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Bombs and weapons used in Afghanistan by militants and US forces are making their way into India-administered Kashmir, raising fears that they could bolster an Islamist insurgency in the area.
India's top anti-terror body, the National Investigation Agency (NIA), is probing whether Kashmiri militants used a "sticky bomb" on May 13 to target a bus carrying Hindu pilgrims. The attack killed four people and injured 24.
The Jammu and Kashmir Freedom Fighters, a lesser-known militant outfit, claimed responsibility for the assault, saying the bus was targeted with a sticky bomb, a type of Improvised Explosive Device (IED). These bombs can be attached to a vehicle and detonated remotely.
The use of a sticky bomb by Kashmiri militants is a relatively new phenomenon. In February 2021, Indian security forces seized dozens of such bombs during raids in India-administered Kashmir.
These bombs were regularly used by militants in Afghanistan against NATO forces. Indian security officials say their presence in the insurgency-marred valley doesn't augur well for the region.
Indian military officials also say that they have found more weapons that have American stamps on them.
Afghanistan's border with northern Pakistan is close to India-administered Kashmir, which, New Delhi calims makes it easier for militants to cross into the disputed territory.
Islamabad denies any military or tactical suupport to Kashmiri insurgents and maintains that its backing is only diplomatic.
After the NATO forces withdrew from the war-torn Afghanistan last year, the Indian military discovered US-made M4 carbine rifles from several foreign militants killed in different parts of India-ruled Kashmir.
Videos showing militants carrying M249 automatic rifles, 509 tactical guns, M1911 pistols, and M4 carbine rifles have also surfaced. Also, over a dozen Iridium satellite phones and Wifi-enabled thermal imagery devices that help militants to infiltrate safely and circumvent security cordons, especially during the night, have been found in Kashmir. These weapons were also used by the US forces in Afghanistan.
In February, Major General Ajay Chandpuria, an Indian army official, admitted that high-tech US-made weapons made their way to Kashmir from Afghanistan.
"From the weapons and equipment that we recovered, we realized that there was a spillover of high-tech weapons, night-vision devices and equipment, which were left by the Americans in Afghanistan, were now finding their way toward this side," Chandpuria was quoted as saying by Indian media.
"Some of these [weapons] have been recovered during recent encounters at the Line of Control (the Indian-Pakistani border along Kashmir)," he added.
A senior military official told DW that the proliferation of American weapons into Kashmir is being examined.
"The fall of Kabul has a profound impact on the security situation in the region, particularly in Kashmir. We witnessed a spillover of Afghan fighters into Kashmir after the Soviet exit from Afghanistan in 1989, and we might see it again. But the Indian army is prepared to deal with it," he said.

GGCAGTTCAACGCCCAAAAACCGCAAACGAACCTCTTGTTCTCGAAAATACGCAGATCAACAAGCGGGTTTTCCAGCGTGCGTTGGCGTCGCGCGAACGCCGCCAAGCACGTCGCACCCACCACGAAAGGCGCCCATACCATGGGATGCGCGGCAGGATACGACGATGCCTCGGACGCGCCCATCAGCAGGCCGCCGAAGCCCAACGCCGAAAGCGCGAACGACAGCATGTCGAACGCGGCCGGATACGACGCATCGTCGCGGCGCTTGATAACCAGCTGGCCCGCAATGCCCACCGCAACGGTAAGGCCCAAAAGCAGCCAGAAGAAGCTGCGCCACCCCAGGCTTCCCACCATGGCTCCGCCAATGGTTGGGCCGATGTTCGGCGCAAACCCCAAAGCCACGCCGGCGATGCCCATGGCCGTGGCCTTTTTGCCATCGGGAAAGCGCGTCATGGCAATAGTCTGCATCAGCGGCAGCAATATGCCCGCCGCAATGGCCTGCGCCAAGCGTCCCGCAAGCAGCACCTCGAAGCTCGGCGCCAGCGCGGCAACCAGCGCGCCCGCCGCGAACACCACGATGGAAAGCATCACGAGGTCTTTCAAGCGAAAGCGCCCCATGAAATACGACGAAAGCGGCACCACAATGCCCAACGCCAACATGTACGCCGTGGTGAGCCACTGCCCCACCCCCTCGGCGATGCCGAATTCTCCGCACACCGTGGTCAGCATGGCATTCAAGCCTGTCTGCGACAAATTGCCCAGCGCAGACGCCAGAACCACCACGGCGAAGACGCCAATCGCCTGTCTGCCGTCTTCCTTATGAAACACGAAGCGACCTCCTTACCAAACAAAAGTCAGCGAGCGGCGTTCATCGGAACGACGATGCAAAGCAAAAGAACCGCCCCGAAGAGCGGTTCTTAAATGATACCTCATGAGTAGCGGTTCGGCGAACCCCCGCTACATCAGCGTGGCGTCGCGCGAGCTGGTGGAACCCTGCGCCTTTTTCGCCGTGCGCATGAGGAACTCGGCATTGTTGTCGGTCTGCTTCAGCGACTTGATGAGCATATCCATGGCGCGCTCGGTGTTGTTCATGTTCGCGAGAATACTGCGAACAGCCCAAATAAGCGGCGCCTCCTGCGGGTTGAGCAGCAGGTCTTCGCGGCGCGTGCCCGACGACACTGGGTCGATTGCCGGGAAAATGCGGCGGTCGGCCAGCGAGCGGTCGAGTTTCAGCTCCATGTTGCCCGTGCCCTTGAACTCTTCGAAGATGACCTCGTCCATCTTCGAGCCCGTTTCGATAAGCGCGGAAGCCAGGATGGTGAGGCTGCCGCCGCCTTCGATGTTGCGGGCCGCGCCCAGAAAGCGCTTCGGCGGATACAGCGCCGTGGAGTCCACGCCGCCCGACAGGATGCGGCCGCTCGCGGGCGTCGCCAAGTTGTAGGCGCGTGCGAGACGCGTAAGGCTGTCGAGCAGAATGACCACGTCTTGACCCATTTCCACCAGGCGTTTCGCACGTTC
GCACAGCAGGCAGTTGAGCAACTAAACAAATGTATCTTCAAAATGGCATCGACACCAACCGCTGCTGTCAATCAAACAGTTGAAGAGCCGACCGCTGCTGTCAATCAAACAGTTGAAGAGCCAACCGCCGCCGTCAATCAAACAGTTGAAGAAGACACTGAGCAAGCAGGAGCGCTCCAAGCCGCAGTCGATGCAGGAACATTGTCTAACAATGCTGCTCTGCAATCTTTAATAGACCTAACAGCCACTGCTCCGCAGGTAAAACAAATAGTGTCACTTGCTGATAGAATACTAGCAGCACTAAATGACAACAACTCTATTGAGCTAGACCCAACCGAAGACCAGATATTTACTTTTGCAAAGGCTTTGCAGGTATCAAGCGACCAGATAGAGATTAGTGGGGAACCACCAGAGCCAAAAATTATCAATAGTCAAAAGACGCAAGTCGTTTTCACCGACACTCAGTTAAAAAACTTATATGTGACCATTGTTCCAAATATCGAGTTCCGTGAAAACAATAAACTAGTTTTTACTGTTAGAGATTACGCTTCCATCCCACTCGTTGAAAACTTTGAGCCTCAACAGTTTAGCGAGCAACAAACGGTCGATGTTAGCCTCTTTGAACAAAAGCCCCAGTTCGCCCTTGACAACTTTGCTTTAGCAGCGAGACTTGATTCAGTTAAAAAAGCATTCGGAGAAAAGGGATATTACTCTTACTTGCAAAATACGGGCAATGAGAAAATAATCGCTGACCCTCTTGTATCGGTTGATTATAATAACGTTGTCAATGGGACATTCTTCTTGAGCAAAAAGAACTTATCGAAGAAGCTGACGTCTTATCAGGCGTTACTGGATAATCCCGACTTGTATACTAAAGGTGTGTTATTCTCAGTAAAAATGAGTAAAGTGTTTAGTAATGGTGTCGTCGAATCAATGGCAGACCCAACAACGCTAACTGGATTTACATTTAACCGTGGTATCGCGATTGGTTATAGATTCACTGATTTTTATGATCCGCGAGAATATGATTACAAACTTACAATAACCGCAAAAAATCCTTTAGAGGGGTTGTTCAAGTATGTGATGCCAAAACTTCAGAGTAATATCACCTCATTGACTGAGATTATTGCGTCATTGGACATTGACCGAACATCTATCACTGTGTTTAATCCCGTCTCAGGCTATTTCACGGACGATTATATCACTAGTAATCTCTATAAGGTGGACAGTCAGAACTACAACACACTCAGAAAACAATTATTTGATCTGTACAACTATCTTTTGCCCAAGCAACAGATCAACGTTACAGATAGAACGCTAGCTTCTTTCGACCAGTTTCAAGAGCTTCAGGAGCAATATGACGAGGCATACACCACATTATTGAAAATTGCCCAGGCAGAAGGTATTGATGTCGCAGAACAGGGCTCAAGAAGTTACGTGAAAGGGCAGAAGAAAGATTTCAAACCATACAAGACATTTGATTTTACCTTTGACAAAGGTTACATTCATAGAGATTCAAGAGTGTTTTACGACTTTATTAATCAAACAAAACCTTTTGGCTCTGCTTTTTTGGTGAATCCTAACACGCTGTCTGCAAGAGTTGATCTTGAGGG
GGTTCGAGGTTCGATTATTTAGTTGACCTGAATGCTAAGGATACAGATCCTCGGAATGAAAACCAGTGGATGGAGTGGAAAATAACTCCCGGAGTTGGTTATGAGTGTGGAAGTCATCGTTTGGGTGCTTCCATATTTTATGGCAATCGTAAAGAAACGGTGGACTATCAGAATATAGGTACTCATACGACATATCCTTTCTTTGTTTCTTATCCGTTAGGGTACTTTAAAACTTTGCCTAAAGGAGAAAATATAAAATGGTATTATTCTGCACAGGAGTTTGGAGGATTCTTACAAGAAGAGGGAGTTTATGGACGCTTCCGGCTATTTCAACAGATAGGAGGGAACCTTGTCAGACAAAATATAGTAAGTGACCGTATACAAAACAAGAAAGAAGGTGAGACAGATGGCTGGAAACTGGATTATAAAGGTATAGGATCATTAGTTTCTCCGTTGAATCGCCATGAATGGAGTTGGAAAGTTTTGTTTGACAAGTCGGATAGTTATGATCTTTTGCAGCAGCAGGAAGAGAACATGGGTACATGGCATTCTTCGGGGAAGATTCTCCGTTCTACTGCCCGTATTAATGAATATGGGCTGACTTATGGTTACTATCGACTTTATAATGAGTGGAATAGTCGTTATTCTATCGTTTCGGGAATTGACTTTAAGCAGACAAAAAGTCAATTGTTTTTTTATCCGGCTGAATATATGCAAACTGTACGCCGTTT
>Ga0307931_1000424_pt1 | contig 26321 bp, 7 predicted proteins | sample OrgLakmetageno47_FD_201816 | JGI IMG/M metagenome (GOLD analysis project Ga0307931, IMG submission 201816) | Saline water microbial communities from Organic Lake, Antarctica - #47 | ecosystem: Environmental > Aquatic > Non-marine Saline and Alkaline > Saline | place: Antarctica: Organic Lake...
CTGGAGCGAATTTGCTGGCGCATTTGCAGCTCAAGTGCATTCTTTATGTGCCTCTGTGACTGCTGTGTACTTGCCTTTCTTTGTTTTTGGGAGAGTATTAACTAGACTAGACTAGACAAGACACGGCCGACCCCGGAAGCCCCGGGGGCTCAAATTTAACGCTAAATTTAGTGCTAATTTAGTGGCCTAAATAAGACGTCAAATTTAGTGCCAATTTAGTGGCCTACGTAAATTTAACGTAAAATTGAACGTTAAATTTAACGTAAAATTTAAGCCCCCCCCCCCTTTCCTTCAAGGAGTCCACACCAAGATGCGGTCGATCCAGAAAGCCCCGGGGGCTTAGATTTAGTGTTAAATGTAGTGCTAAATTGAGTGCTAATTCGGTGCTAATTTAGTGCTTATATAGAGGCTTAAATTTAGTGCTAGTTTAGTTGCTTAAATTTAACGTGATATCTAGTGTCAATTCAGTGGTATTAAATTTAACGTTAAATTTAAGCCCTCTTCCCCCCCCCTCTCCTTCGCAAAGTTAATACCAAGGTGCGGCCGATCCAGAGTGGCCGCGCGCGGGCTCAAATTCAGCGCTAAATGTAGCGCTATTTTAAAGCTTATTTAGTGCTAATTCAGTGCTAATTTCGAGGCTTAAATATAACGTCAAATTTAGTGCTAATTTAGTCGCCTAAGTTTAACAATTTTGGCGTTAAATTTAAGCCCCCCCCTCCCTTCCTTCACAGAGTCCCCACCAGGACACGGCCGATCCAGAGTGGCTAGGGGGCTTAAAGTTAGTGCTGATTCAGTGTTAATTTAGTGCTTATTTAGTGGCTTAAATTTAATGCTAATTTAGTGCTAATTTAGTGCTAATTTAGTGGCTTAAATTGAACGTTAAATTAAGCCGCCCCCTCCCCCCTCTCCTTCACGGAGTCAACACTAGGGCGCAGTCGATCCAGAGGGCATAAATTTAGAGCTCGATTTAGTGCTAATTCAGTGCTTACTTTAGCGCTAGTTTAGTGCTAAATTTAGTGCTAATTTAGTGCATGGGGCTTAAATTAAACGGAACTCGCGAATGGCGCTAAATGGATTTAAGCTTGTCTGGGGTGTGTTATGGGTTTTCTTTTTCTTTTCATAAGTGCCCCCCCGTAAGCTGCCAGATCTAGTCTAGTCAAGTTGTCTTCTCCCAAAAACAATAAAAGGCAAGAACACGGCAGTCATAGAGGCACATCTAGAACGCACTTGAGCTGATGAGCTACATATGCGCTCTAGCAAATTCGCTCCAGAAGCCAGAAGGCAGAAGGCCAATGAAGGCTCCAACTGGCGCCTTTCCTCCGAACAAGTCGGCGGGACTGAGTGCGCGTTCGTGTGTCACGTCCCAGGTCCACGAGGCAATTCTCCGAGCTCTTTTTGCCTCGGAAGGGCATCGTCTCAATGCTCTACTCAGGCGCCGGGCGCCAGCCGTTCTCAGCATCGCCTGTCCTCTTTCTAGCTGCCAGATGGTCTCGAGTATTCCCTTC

After the withdrawal of the Soviet forces, Islamist militants of different nationalities in Afghanistan started entering Kashmir to support local militants in their fight against New Delhi.
The militants coming from Afghanistan gave an impetus to the Kashmiri insurgency, but also turned a largely political conflict into a violent movement, according to analysts.
In the 1990s, around 1,000 foreign militants were killed and hundreds were arrested by Indian security forces. Most of them were calimed to be Afghans and Pakistanis, but there were possibly also militants from Central Asian and African countries. Pakistani state denies any involvement in the militant movement.
Kashmiri authorities say that currently nearly 50% of active militants in Kashmir are not locals. Kashmiri separatist groups claim the movement against India is completely indigenous.
The spike in the number of foreign militants in Kashmir has raised fears of more attacks on pro-New Delhi politicians and the minority Hindu community in the territory.
Arzan Tarapore, a security expert at Stanford University's Asia-Pacific Research Center, told DW that "these small arms by themselves do not represent any substantial increase in militant capabilities in Kashmir."
But militant attacks are already on the rise in the area, which is claimed in its entirety by both India and Pakistan, although both South Asian countries only rule parts of it.
On May 13, militants killed Rahul Bhat, a government official from the Kashmiri ethnic Hindu community inside his office in Budgam district. Both militants involved in Bhat's assassination were later killed in northern Kashmir. Officials said they were foreign militants but their nationalities could not be ascertained.
Tarapore says the movement of "battle-hardened" fighters from Afghanistan to Kashmir is a consequence of the Taliban's return to power in Afghanistan.
At the same time, he said, Indian security forces must deal with the changing dynamics of militancy in Kashmir, which is unrelated to the US withdrawal from Afghanistan.
Edited by: Shamil Shams